Juvenile Magistrate Deborah Domine spoke at our Children’s Rally on March 27 and encouraged residents in Elkhart County to “take notice” of child abuse and neglect around us. She has given us permission to share her speech to further encourage everyone to protect the children in our community.
“Many of us live our lives failing to remember that there are children in our communities who need us to make sure that they are safe. But, we are not allowed to do that in April. In 1983, Ronald Reagan designated April as National Child Abuse Prevention Month to raise awareness of the very serious problem of child abuse. We are trying to raise awareness today. We are a bit early, it is not April, but we are early adaptors in Elkhart County. And we all hope that today’s rally serves as a reminder that we all need to do better for the children that live with us in Elkhart County.
I know I am preaching to the choir. I see many of you in court on a regular basis. And most of you know that too many children that we see in court have experienced trauma. I am going to start out by reading you a poem written by a child which illustrates the trauma that we see in our schools and offices, and I see in my court. The writer of this poem has been in my court since he was two, he is now 17 years old. He was labeled as ‘abused’ because of his mother’s addiction, and now he is labeled a ‘delinquent child’ because of the drug use he inherited, and perhaps the trauma he endured.
‘I am from Empty fridges
from scales and compact pistols.
I am from apartments that never sleep
good grades, but still old shoes on my feet.
I am from water
whose silence took my l’il brother. (His brother drowned)
I am from locked doors and chains.
I am from dealers and addictions
and from death.’
It is so easy to forget that there are children in our communities who struggle and suffer. It is easy to forget, because abused, neglected and delinquent children are a small minority of the children who live in our community and the abuses that scar those children, often go on behind closed doors. Yet, we know those children are there.
There are children in our community who are born addicted to illegal substances, while their mother dies multiple times from her heroin addiction and overdose. And she is revived multiple times by Narcan, a drug that can bring this heroin addict back to life, and in her case, once revived, she only goes back to use again.
There are too many young girls in our community who are sex trafficked.
Yes, it happens here. There are children — actually both boys and girls — living here who often need love and attention, and someone gives it to them, gains their trust, and they are victimized. And often, no one even noticed.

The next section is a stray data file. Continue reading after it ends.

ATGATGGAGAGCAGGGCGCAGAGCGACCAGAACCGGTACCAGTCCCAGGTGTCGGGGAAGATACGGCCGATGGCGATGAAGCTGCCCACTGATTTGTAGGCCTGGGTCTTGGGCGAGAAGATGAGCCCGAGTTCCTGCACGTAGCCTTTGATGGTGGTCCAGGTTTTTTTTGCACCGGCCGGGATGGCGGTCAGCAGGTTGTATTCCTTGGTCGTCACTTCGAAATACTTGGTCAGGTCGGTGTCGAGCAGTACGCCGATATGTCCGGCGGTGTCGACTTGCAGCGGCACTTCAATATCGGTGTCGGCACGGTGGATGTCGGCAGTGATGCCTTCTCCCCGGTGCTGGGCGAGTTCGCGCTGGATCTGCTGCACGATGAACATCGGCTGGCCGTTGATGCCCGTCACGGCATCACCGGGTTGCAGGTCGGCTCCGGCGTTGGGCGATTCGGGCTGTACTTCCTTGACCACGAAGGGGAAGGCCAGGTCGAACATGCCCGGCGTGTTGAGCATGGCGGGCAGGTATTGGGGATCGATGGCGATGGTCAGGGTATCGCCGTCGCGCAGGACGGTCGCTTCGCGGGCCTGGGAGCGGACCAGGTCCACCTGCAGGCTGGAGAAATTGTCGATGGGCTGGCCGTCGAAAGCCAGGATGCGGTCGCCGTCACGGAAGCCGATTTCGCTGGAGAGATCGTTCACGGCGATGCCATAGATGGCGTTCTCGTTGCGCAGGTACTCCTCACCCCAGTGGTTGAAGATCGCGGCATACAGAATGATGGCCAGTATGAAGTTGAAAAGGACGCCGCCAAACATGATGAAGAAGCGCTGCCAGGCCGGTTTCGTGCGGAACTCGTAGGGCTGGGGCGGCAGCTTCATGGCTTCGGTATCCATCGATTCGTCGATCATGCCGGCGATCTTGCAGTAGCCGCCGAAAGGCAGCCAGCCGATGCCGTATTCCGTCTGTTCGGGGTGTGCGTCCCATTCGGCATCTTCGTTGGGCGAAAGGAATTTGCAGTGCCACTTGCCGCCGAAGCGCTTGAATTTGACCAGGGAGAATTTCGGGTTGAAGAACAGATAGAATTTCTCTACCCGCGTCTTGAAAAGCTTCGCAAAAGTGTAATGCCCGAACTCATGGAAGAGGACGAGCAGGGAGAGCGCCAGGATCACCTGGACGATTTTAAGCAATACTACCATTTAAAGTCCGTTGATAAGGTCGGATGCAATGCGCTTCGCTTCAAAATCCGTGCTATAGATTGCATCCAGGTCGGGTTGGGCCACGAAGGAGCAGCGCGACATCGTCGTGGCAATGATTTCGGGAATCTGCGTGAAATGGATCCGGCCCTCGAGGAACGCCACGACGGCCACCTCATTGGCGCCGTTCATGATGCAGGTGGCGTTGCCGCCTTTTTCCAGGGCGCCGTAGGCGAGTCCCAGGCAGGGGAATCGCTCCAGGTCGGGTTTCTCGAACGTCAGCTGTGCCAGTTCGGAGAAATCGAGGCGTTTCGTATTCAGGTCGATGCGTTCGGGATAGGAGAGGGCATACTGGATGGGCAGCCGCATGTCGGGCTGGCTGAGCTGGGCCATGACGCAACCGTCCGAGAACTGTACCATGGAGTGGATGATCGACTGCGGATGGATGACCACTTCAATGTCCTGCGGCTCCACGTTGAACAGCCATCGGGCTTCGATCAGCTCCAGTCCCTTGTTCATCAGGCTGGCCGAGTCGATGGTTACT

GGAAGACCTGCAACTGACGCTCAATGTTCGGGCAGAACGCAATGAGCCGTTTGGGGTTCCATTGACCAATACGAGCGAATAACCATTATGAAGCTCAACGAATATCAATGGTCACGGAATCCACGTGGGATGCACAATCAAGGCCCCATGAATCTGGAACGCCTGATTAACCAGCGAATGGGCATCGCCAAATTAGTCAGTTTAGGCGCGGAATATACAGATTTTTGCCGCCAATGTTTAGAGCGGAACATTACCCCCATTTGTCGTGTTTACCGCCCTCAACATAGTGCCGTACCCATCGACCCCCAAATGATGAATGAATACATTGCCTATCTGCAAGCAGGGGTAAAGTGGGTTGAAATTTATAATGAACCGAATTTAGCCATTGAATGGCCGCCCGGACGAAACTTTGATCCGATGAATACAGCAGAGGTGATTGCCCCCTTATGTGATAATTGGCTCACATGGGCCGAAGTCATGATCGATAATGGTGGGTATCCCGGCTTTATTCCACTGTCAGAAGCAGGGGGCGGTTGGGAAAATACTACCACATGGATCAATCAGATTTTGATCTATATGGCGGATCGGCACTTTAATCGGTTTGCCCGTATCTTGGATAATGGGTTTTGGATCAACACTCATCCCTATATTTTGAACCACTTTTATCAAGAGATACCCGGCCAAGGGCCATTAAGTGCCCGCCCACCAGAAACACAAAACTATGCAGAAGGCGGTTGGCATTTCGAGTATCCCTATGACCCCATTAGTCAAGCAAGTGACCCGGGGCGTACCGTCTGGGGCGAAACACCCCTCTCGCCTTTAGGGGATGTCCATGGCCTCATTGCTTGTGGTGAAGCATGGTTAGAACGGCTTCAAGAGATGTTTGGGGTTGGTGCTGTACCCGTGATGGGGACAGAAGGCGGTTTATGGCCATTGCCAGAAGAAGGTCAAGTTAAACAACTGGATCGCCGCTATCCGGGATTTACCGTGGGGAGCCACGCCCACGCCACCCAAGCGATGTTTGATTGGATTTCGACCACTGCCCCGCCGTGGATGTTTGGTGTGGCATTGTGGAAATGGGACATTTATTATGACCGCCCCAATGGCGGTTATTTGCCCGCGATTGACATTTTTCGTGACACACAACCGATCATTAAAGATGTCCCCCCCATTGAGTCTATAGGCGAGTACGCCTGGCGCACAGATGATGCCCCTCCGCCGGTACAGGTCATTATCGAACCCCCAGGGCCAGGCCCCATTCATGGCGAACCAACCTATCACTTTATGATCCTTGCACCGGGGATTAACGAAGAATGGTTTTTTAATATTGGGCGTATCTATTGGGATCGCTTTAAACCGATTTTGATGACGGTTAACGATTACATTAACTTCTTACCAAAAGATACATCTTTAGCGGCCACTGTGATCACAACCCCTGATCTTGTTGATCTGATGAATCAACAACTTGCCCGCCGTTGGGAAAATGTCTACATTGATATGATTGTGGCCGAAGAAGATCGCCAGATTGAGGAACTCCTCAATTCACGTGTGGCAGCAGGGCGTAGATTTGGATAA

There are children who go to school hungry, teachers who buy them food and teachers who sometimes notice that they are battered and bruised.
There are toddlers found walking, alone, along a busy highway. There is a toddler who was found only in his diaper running across city streets, in the winter, without an adult to supervise and it happened multiple times, because nobody noticed. Nobody was there to supervise.
Abuse and neglect come in all varieties. And it exists here in our community.
I want you to think about, and be aware of abuse and neglect because this is a problem that belongs to us all. We all need to notice.
But with that assignment, it is also important that you to be aware of the fact that we collectively in Elkhart County do pretty good job of addressing abuse and neglect in our community. We have a community full of caring compassionate people and great organizations, represented by many of you, and it pays off.
And I am going to give you some numbers that evidence that fact.
In 2015 child abuse and neglect cases, known as CHINS cases, exploded across the state of Indiana.
In Hamilton County, a quite wealthy community, they went up 14%. In Marion County, they went up 39 %. In Wayne County, they went up 244%. In our neighboring counties of Kosciusko they went up 31%, and Marshall they went up 40%, and abuse and neglect cases in St. Joseph County went up 84%. While in Elkhart County, they went up 2%.
We do good work in Elkhart County.
We have lower numbers of children who are abused and neglected and in care than the national average. Our percentage of children who experience repeat maltreatment within six months after abuse is identified is significantly lower than the national average. Our percent of children who re-enter the system after being abused and neglected and are placed in the system, get help and their cases close, is considerably lower than the national average.
I do not know why, numbers look good here. But also, I strongly suspect it is resources and people who care — people, like you.
Now, don’t get a big head. We can always do better. Even if there is only one victim, it is one victim too many.
And the first step to doing better is to notice. We must be cognizant of the children who need us and are often victims in their own home. We have to be cognizant that sometimes behind the headlines of a crime, there are children who are left behind and suffering and need community support. We need to be cognizant that that child who is acting out in class, might have gone to bed hungry last night, the child might have been battered and bruised. We need to address the cause as well as the action.
We need to be cognizant, because every child is important.
As film director Guillermo del Torro says, ‘there is no other, only us.’
‘Us’ is a lot stronger when every child is safe.
So let’s do what we can to notice, and work to keep all children safe. Thanks for the work you do, and the work that you will do.”